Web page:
I've never ran across a project that screamed at me so loudly to be put into an OSGi framework.

There's multiple stages to an application that's OSGi based. The lowest level of design is just updating your jar files so that the implement the necessary bundle information. This is pretty straightforward and there are ant tasks that will do this for you, using the bndtools.jar and this would provide a plugin framework OOTB

The second level, and where it gets interesting is the conversion of the application into a services framework. Being able to implement a level of separation of concern is where OSGi shines.

Thoughts on Documentation

My general thought process is that if I see something that I think I can be improved, just don't complain about it, but offer a suggestion.

So my thoughts turned to the documentation that's available for JNode. What could we do to improve the documentation, and what do I mean when I say improve it. Documentation is difficult, and can be boring if you don't have the mindset for it. It's also extremely important for new and old users to have a robust level of documentation to support the project.

One of the obvious solutions is a wiki, however wiki's require monitoring and administration and servers. Another solution, which JNode is currently doing, is centralizing the documentation on a CMS but limiting the rights of the people who can modify it. This can work pretty well but can suffer for the same reason that wiki's do which is the lack of man power in a slow moving, large project.

My recommendation is to push the core documentation into the source code, as a project in it's own right.
Which provides the following benefits

  • Documentation is now available offline
  • There is a history of the documentation


JNode is running great in Hyper-V.

If you're using Windows 8, Hyper-V is a natural choice since it comes with the OS.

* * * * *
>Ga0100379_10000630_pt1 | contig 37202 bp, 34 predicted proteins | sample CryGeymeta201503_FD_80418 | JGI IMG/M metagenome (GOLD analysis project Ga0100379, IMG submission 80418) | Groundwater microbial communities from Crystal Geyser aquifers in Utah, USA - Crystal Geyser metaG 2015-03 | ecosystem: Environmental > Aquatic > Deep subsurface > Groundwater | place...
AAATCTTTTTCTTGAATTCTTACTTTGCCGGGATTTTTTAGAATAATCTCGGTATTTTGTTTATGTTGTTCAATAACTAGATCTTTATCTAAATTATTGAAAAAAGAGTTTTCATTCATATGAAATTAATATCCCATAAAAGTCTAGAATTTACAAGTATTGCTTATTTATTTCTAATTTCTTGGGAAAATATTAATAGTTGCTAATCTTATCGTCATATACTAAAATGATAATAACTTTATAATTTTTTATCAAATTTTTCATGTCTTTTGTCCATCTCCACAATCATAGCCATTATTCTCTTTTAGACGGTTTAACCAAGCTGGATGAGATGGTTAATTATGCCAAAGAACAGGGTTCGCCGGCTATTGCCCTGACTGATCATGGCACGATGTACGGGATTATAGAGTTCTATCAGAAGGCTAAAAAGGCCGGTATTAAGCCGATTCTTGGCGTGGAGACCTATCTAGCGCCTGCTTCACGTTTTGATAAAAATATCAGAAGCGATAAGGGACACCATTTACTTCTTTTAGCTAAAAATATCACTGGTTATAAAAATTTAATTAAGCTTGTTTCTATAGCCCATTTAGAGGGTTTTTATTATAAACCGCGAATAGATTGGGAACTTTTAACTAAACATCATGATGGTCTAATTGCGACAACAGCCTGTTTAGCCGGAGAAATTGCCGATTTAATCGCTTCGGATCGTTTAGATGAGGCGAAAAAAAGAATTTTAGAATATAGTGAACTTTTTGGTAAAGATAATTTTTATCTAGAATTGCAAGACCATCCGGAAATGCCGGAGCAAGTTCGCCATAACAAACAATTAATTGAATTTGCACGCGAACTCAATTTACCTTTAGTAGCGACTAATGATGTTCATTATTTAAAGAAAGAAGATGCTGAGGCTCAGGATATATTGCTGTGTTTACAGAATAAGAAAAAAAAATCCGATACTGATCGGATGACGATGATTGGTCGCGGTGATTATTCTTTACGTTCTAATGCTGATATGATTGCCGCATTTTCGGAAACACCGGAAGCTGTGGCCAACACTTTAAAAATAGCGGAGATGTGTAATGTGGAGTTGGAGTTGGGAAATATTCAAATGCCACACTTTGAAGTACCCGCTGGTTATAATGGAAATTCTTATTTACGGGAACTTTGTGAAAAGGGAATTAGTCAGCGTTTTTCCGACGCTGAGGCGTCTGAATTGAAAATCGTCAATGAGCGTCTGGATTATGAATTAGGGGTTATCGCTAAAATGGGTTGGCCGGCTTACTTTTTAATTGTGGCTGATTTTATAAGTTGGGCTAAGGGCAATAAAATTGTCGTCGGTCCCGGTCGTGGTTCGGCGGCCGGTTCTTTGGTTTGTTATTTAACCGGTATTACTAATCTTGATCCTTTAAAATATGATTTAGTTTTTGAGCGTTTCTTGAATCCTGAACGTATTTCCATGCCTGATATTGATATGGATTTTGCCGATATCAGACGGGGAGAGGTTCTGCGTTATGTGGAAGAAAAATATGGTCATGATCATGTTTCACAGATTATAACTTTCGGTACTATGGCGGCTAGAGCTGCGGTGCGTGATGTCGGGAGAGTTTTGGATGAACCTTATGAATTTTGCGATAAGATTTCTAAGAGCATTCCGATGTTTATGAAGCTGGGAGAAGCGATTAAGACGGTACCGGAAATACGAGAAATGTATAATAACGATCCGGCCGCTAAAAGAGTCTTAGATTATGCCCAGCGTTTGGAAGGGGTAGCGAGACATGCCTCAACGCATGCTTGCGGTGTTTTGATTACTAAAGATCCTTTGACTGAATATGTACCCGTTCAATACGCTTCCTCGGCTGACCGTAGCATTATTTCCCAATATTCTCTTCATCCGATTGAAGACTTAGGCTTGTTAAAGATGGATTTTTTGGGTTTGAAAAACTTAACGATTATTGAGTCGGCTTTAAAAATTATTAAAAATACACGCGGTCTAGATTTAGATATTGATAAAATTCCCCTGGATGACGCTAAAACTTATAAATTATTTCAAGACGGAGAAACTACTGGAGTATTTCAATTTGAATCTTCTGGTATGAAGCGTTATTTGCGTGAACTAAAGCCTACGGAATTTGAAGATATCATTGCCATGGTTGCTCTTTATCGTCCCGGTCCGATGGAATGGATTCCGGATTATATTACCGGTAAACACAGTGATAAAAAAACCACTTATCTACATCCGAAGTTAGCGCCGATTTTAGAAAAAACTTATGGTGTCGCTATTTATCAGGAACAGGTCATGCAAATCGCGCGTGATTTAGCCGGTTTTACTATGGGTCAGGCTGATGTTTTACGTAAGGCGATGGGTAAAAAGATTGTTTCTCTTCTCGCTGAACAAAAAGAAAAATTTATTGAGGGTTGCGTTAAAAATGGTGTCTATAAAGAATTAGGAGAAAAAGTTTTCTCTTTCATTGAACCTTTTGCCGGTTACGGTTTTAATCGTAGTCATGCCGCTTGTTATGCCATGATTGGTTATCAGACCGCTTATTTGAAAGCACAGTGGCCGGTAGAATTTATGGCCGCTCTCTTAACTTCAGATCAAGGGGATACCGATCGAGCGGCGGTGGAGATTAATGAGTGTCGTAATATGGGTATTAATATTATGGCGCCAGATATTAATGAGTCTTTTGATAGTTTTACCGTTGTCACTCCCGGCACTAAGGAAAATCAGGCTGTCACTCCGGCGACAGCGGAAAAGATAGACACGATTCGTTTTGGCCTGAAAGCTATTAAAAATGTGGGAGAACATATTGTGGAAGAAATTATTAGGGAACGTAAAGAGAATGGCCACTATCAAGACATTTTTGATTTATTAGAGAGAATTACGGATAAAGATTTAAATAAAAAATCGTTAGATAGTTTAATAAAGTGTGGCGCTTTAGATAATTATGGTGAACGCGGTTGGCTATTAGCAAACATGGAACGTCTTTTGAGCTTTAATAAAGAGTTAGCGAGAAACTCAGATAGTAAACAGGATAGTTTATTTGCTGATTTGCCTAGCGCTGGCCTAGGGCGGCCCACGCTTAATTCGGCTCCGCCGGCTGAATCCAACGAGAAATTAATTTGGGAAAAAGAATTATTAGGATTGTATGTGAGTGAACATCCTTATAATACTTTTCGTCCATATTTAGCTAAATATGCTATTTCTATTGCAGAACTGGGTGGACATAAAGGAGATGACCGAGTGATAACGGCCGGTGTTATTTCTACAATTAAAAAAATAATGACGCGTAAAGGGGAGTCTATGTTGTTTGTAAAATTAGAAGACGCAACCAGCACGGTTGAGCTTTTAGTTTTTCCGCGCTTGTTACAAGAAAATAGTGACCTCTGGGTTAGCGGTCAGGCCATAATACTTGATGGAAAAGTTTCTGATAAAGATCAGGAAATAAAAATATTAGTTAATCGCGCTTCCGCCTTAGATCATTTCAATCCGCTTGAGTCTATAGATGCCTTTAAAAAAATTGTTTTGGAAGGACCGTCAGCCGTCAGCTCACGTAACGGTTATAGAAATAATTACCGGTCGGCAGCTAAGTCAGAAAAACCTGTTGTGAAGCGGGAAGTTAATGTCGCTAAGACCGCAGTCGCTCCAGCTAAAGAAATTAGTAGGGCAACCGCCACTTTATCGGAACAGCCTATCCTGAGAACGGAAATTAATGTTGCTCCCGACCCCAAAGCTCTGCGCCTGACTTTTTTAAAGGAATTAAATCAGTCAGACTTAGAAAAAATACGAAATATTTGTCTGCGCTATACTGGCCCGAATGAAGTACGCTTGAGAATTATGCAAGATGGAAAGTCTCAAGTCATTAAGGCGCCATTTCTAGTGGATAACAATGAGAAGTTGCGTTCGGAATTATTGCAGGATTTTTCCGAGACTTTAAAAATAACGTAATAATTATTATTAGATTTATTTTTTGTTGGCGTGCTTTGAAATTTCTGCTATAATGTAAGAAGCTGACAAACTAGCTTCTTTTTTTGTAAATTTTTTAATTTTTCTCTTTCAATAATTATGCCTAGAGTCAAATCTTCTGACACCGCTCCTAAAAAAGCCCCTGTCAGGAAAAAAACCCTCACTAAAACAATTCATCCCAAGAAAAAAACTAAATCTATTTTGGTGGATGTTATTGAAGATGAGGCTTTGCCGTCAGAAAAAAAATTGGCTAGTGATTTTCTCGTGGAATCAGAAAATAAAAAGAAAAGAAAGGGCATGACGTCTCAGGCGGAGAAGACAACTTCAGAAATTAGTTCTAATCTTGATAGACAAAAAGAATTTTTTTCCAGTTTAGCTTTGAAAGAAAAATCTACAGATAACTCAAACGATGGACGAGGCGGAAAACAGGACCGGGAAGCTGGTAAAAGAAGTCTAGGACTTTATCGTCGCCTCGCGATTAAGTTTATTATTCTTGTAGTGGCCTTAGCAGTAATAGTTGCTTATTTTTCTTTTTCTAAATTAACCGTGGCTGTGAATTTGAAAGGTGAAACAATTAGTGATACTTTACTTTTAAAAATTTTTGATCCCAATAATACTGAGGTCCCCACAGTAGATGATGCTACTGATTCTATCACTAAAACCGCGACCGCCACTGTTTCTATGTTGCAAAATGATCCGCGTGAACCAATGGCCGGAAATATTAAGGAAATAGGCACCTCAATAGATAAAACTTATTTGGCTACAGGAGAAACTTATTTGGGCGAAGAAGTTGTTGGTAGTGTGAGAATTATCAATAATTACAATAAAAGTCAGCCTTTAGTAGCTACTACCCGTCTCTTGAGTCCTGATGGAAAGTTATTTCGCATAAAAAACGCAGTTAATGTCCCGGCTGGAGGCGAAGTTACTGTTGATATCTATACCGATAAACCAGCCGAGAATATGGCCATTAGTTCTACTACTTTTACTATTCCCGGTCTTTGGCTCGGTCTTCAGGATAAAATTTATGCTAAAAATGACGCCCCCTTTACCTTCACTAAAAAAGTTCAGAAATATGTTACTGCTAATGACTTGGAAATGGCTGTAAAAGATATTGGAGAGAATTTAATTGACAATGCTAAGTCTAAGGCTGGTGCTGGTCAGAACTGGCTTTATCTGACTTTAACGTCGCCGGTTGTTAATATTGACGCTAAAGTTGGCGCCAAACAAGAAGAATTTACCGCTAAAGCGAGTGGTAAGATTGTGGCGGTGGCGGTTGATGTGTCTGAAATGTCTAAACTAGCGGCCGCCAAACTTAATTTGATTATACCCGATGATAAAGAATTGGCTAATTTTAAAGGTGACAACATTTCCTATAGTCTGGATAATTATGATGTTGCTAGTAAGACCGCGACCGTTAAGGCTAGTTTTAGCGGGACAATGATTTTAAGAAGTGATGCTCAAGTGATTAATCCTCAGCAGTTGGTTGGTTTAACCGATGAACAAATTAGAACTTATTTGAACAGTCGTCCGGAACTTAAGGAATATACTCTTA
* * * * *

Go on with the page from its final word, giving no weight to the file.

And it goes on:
To run JNode on it, just create a simple virtual machine and use one of the JNode iso files to boot from.

You can also safely play with harddisks. I created a virtual harddisk (VHD format) and mapped it under IDE 0.
When you are not running this virtual machine, you can use the Windows Disk Management to attach the VHD in Windows. This enables you to create/view partitions, format and even read/write data on it.

For now JNode is not aware that it is running in Hyper-V. I hope to add that in the future. Then JNode can also signal to Hyper-V that it is still alive and all kinds of other goodies.


I'd like to know if JNode is still in active development at this time (02/28/12). I haven't seen any current posts. I'm going to contribute to the project, and hope for the best. This seems to be the cause of many projects drying up. The project's community isn't helping out enough, or at all, and obviously the developers can't handle all of the project's weight on their shoulders. So maybe we can revive the project if we get enough of the community to start helping out, by contributing as much time as possible. The community can write the documentation that needs done, so that developers can spend their time "developing". Also we can do any testing and bug reporting that needs to be done.

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